On December 17, 1994, at 1030 Alaska standard time, a wheel/ski equipped Piper PA-18 airplane, N5285J, registered to and operated by the pilot-in-command, collided with terrain during takeoff from a beach one mile south of Pack Creek near Seymore Channel approximately 30 miles south of Juneau, Alaska. The pilot and his passenger, the sole occupants, were not injured and the airplane sustained substantial damage. The destination of the pleasure flight, conducted under 14 CFR Part 91 for big game hunting purposes, was Juneau. The pilot reported that visual meteorological conditions prevailed and that his wife was aware of the flight itinerary. Use your browsers 'back' function to return to synopsisReturn to Query Page
On the morning of December 19, 1994, the NTSB investigator- in-charge conducted a telephone interview with the pilot. The pilot said that between 400 feet and 500 feet of beach area was available for the takeoff run and that the plane normally required only about 250 feet to become airborne. The weight of the airplane was right at the maximum gross weight. The takeoff was initiated using full engine power and 40 degrees of flap. The plane accelerated normally but did not want to become airborne. The plane's right wing collided with brush at the end of the takeoff area just as the airplane appeared to want to fly.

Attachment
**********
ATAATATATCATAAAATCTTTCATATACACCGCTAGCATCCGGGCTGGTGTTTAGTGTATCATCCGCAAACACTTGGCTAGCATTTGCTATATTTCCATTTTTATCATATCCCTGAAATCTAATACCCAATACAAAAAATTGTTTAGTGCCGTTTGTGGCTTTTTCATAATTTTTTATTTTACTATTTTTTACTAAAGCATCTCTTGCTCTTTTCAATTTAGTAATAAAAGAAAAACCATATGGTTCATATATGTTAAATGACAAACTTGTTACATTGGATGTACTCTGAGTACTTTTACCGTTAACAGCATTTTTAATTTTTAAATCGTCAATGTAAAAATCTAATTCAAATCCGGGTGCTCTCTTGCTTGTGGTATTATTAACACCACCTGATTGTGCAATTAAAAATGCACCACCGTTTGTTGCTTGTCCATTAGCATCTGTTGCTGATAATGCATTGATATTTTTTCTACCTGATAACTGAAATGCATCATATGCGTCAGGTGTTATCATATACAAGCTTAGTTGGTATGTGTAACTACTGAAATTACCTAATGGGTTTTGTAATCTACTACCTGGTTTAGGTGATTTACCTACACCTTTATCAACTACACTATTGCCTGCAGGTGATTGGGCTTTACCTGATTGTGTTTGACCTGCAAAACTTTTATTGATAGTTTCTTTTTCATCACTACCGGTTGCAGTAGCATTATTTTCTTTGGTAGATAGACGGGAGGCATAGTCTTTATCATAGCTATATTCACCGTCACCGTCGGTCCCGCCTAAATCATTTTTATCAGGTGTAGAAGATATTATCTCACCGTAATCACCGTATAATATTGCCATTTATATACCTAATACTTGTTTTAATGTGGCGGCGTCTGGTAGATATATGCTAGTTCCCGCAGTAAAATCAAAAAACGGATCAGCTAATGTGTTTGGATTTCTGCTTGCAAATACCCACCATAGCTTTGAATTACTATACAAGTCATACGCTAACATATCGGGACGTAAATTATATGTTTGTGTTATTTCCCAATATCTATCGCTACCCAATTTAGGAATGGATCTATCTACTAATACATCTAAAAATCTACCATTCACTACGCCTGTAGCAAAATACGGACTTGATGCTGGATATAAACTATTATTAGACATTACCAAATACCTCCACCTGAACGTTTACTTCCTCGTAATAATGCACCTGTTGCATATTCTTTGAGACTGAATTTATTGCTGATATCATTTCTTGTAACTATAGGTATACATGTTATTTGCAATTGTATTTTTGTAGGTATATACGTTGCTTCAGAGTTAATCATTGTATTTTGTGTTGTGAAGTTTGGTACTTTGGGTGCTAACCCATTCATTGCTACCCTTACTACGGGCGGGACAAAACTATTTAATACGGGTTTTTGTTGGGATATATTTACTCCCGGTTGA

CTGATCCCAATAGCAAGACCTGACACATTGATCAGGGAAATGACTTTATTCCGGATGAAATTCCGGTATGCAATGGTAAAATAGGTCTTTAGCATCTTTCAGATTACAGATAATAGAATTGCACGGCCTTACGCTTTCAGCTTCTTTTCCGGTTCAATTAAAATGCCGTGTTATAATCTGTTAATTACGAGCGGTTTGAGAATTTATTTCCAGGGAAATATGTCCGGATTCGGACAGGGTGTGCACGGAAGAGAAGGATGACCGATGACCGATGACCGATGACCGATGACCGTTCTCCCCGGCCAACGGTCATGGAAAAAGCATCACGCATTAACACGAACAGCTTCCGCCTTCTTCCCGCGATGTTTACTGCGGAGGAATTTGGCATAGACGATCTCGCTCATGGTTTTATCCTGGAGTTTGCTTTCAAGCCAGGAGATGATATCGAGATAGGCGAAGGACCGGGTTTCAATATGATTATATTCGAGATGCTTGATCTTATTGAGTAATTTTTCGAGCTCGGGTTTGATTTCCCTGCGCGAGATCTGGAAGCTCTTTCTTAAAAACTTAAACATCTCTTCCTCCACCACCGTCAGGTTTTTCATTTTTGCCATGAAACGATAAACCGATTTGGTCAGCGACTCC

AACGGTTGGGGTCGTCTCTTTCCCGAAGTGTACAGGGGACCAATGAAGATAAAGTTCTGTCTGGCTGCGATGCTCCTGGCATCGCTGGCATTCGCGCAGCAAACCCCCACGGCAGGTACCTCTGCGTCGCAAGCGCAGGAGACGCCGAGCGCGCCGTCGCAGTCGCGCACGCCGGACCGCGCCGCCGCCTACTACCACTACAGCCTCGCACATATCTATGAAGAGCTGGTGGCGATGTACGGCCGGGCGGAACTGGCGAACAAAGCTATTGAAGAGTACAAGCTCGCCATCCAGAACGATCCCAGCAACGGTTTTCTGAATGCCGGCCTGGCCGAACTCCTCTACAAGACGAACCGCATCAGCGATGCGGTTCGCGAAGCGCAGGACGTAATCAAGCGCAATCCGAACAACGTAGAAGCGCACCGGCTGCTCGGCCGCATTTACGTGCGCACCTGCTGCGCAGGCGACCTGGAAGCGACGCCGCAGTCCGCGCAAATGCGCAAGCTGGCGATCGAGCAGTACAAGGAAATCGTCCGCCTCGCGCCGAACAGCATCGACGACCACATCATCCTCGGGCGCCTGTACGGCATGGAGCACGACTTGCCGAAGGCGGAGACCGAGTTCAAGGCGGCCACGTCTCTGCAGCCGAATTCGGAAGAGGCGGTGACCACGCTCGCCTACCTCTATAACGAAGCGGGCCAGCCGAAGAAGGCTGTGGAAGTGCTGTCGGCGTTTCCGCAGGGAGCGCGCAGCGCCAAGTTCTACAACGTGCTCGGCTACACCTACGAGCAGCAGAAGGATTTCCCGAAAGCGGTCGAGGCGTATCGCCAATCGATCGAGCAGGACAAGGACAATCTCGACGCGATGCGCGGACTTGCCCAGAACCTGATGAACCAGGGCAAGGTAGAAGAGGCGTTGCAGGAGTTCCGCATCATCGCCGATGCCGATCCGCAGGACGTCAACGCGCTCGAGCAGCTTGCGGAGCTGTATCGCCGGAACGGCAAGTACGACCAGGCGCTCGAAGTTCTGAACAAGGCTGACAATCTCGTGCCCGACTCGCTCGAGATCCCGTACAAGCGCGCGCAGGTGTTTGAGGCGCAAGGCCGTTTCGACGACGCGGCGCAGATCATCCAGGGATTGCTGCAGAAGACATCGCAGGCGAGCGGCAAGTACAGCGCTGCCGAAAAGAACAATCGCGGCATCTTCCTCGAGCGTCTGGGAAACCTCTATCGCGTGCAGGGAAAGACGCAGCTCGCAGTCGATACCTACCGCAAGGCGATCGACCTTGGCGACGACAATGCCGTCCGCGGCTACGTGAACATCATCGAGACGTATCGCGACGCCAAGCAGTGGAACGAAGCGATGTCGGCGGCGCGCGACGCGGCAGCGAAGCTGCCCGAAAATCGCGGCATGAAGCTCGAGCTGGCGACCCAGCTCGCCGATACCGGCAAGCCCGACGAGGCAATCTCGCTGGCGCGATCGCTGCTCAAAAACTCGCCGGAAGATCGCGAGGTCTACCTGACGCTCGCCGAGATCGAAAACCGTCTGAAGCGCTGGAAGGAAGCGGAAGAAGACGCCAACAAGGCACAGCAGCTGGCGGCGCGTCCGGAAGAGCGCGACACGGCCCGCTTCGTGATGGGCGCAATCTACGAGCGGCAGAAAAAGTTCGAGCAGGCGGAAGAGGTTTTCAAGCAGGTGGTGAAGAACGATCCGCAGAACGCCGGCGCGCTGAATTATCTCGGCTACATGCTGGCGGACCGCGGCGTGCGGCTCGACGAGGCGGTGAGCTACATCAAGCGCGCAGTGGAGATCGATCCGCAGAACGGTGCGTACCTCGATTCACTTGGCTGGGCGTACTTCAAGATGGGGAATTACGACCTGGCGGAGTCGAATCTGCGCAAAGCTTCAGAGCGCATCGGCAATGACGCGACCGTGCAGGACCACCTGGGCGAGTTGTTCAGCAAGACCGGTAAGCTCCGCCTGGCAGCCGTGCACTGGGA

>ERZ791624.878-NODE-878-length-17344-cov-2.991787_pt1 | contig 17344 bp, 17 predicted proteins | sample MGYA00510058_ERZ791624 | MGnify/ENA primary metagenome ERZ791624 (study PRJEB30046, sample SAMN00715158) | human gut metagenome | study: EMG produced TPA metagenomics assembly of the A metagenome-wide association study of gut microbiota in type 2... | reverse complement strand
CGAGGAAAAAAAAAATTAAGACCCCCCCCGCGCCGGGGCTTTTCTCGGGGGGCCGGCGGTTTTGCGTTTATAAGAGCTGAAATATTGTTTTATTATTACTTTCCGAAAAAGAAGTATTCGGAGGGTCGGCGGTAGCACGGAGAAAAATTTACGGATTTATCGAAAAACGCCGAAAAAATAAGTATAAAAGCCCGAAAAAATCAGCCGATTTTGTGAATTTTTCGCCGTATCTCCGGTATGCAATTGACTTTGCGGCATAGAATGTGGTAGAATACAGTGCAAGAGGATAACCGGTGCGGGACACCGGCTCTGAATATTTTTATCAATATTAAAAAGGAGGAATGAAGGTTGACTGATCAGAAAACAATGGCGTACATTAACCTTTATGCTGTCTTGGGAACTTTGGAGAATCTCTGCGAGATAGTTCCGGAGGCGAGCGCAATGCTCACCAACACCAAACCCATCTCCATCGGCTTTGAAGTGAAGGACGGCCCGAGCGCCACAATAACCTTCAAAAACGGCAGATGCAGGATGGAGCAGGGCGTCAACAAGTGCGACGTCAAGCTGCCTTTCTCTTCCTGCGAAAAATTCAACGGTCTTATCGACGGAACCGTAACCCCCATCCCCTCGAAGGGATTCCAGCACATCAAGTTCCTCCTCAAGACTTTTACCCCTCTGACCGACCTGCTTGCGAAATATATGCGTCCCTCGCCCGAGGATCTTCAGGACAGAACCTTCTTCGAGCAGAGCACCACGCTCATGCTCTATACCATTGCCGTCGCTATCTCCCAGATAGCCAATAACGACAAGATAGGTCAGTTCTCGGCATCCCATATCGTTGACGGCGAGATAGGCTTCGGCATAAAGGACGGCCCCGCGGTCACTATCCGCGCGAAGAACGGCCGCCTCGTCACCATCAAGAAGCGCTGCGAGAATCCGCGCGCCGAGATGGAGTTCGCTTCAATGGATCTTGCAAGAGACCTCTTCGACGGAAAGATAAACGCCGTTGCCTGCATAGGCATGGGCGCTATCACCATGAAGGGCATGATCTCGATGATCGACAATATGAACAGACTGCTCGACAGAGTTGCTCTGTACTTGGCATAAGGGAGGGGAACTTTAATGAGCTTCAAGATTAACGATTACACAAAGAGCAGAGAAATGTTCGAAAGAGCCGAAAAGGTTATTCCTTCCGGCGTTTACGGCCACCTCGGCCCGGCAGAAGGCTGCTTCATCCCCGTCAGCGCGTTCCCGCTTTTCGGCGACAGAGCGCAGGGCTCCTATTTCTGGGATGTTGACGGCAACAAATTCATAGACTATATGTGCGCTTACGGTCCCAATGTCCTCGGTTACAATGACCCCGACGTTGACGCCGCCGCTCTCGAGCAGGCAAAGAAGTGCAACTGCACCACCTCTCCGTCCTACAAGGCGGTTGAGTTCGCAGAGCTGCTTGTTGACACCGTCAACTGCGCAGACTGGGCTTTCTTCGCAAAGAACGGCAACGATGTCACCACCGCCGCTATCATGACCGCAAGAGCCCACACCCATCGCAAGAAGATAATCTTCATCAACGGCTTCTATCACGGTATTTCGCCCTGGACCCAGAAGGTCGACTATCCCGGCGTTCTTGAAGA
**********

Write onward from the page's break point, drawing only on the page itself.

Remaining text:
The plane spun to the right 270 degrees with resultant damage to the fuselage and both wings.
The pilot indicated in his written report to the NTSB that there was no mechanical malfunction/failure of the airplane during the takeoff attempt.